Commitment, surrender, and God’s totally effed up sense of humor
There were two things that I had to figure out before I could make a lasting change for my life around food: commitment and surrender.
Commitment was where I had to agree, between me and God, that circumstances and situations had no bearing on whether or not I would stay within my food boundaries. I had to recognize that there would always always be some reason to cross them. That even the most paltry excuse could be rationalized. That even the most valid reason would still lead me straight back to bulimia, 300 lbs, misery, and insanity.
And I have kept my food boundaries through some crazy things. 2 years ago my grandmother, who was the love of my life, got sick. She passed away about 4 months later. About a week after that, my favorite aunt, who was also my godmother, and way too young to die, was diagnosed with cancer, and again, was gone within about 4 months. That was a hard year for me. From April to November I did a lot of crying. But I stayed within my food boundaries. While they were in hospitals, nursing homes, hospice care. During regular updates from my parents about their rapid deteriorations. At their funerals. Throughout the traveling back and forth to my hometown. It didn’t matter that I was sad. It didn’t matter that life sucked. The only thing that mattered when it came to my food was that I had boundaries and a commitment to stay within them.
Would you have blamed me if I had eaten a chocolate cake? Probably not, right? But I had made an agreement with God. That circumstances and situations have nothing to do with my food. That my feelings have nothing to do with my food. That my life has nothing to do with my food.
The other part was surrender. Surrender was when I stopped asking why. Why me? Why do I have to give up sugar to be happy? Why do I have to have boundaries? Why can’t I just eat like a normal person? I stopped complaining. It’s not fair. It’s hard. It’s too much. It’s too rigid. Nobody else has to do this. People are going to think I’m weird. I stopped looking for it to be easy. I stopped wishing for it to be convenient. I accepted that I had been given a solution, and stopped trying to renegotiate the terms. I surrendered to it exactly the way it was. And surrender brought me peace. Is there something better or easier or more convenient out there? The truth is I don’t know. And I don’t care. I have no desire to give up my solution for even a moment in order to find out. That’s what I mean by surrender.
So let’s get to God, and His totally effed up sense of humor.
If you don’t know, I quit smoking 11 days ago. I made a commitment to myself and God. And I surrendered to the fact that smoking is just not something I do anymore. I think having a point of reference with food probably made it easier to do it with cigarettes. But commitments get tested. That’s actually the definition of a commitment if you think about it. If it didn’t take something, some strength or honor, to make and keep it, it would be called something else.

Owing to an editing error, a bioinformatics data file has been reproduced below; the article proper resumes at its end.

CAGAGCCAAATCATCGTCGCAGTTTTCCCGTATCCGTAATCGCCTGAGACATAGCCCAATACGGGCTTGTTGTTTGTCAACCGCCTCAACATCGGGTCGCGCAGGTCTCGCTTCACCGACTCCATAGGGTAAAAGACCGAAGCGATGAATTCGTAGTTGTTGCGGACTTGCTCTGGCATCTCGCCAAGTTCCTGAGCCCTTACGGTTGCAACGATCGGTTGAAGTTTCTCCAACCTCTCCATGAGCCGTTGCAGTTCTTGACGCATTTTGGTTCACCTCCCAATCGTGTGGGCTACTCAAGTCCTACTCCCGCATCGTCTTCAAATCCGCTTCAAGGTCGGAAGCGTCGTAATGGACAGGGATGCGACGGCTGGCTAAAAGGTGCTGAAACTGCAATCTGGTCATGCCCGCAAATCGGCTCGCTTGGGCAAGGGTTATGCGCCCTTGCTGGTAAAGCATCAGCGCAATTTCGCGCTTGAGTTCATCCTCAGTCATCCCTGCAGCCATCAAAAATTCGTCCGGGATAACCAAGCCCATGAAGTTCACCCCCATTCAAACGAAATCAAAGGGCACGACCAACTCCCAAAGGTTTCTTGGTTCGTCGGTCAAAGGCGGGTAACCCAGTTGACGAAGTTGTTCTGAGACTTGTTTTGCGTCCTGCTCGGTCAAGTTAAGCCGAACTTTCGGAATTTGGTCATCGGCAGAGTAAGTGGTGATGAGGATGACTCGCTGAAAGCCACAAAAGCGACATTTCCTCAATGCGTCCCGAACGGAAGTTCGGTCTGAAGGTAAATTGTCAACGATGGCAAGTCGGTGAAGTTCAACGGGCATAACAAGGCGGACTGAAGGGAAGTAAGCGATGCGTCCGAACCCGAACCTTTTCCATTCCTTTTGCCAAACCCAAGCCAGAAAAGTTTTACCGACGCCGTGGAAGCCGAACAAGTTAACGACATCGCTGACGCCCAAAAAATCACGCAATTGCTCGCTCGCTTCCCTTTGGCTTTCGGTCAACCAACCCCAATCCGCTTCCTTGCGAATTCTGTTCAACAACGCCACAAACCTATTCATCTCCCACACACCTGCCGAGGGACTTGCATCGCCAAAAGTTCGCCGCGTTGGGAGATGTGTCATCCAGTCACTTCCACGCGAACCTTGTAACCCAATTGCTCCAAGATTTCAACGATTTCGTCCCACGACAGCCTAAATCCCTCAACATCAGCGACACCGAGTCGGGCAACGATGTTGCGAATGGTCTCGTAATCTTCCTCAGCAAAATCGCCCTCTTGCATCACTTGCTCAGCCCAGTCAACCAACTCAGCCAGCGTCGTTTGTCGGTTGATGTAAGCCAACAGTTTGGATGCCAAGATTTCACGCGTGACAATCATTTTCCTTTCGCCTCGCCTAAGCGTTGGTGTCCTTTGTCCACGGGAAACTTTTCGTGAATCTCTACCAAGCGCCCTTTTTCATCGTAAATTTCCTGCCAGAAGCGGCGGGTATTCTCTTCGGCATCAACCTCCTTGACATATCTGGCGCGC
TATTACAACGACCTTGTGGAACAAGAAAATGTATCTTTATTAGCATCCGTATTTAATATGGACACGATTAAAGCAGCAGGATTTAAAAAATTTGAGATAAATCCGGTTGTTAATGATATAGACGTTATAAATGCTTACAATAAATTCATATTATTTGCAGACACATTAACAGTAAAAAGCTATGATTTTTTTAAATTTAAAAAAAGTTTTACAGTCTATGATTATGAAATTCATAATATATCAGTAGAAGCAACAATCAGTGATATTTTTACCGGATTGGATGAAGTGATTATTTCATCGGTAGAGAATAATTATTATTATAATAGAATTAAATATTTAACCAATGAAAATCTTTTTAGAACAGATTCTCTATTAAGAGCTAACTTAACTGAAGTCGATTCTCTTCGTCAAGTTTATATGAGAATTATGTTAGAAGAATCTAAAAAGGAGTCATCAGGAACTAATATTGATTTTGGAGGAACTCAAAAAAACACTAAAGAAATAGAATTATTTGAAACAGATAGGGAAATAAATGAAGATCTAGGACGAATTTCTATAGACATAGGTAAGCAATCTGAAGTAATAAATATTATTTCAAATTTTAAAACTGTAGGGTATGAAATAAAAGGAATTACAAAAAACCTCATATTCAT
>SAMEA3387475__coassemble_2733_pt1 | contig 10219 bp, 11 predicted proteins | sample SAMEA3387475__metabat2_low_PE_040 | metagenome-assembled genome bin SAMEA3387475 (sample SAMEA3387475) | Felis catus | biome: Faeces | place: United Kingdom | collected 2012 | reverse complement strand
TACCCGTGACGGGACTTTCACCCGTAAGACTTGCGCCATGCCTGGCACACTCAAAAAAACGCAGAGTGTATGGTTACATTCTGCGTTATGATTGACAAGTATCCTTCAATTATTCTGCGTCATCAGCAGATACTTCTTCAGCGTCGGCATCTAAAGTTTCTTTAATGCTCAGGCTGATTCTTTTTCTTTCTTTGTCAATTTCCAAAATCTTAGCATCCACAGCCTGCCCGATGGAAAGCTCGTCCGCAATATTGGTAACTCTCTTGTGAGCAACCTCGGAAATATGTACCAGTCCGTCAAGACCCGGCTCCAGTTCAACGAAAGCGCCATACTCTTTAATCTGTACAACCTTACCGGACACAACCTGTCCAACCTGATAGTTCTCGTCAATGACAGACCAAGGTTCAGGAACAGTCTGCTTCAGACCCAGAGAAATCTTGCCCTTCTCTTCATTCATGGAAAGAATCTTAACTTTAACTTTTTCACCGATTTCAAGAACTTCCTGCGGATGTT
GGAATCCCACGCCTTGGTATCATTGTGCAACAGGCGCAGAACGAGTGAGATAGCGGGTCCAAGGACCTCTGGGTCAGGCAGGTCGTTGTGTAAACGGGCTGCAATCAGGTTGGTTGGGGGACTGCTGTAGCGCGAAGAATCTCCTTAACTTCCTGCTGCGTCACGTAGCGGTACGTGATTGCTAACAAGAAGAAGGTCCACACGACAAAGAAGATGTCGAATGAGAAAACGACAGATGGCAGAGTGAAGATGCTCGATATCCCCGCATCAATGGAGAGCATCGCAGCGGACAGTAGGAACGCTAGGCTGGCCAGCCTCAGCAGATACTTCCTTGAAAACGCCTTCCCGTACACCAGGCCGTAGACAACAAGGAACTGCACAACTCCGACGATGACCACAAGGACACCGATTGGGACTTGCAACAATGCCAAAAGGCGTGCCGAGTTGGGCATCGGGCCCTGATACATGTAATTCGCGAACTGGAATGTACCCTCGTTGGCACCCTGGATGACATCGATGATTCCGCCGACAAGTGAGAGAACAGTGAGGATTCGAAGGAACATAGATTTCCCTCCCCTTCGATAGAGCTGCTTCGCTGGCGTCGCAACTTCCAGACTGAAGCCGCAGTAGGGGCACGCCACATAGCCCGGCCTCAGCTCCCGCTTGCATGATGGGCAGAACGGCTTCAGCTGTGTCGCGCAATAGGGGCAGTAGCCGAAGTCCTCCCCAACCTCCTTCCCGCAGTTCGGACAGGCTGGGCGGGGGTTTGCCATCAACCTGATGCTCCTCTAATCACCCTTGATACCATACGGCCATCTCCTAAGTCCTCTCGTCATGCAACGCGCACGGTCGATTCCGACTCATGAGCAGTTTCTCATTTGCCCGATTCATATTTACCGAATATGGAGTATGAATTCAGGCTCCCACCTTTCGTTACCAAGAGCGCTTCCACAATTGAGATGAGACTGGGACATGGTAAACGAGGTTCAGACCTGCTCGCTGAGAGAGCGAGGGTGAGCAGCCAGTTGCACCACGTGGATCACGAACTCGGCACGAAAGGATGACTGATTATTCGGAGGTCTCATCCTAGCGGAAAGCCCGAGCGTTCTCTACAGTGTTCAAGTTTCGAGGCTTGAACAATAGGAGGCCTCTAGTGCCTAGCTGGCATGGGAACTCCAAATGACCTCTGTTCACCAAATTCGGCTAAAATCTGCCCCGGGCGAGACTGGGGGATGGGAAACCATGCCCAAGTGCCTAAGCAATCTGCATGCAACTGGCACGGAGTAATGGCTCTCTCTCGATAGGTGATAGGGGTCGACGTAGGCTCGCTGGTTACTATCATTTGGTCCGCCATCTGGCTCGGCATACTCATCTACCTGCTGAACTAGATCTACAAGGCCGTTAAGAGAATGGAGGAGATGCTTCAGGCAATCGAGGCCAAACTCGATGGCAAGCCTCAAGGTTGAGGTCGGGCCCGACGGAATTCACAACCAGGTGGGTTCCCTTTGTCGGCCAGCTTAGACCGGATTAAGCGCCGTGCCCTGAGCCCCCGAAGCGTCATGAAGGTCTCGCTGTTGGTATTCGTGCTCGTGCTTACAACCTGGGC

Ok, backtrack two weeks. I was still smoking at the time. One night, I was physically threatened, by a man I was becoming friends with. He told me he had no reservations about punching me in the face. (Over this blog, actually. Which I still don’t understand…) Needless to say, I walked away. It was obvious that we weren’t going to be friends, and I didn’t think too much about it after that.
A few days later, on my 35th birthday, I quit smoking, as was the plan. The smoking itself wasn’t so hard to give up. I didn’t miss it. I had already changed my thinking about it. I had committed and surrendered. But the feelings were pretty awful. Just regular life feelings. But they were hard to deal with. It became clear to me that I had been smoking those feelings. And now I didn’t have cigarettes to numb them anymore.
And then a week after I quit, I got a text message from the guy who threatened me. He wanted to know if we could reconcile. I was gracious. But I told him no. And I went to bed.
I woke up to a series of progressively more upsetting texts from him. Amorous texts. Too forward. Too intimate to come from someone I had never touched or kissed or even been on a date with. Or whose last words to me had been violent. The texts scared me. So much that I went to the police station after work. (After dinner actually. Because food first. Always.) I filed a harassment report.
But I could practically hear God. “It’s only been a week. So I’m wondering. How committed are you, Kate? How about if I make you scared for your safety? Those are some pretty intense feelings, huh? You still not gonna smoke?”
Yes, God. I’m still not gonna smoke. But you do realize that you are totally twisted, right?
“Oh, yeah. I know. But I’m proud of you, Kate. I honor your commitment and surrender. You’re doing good work.”
Part of me wants to tell God to go to hell, of course. But there is another part of me that is grateful. Because this experience has actually been an opportunity. Because by honoring my commitment not to smoke in the face of real fear, I get a look at how powerful I am. I get a boost to my self-esteem. And I get to recognize that I can make the choice that no circumstance, situation, and maybe more importantly, no person, gets a say in how I live my life.
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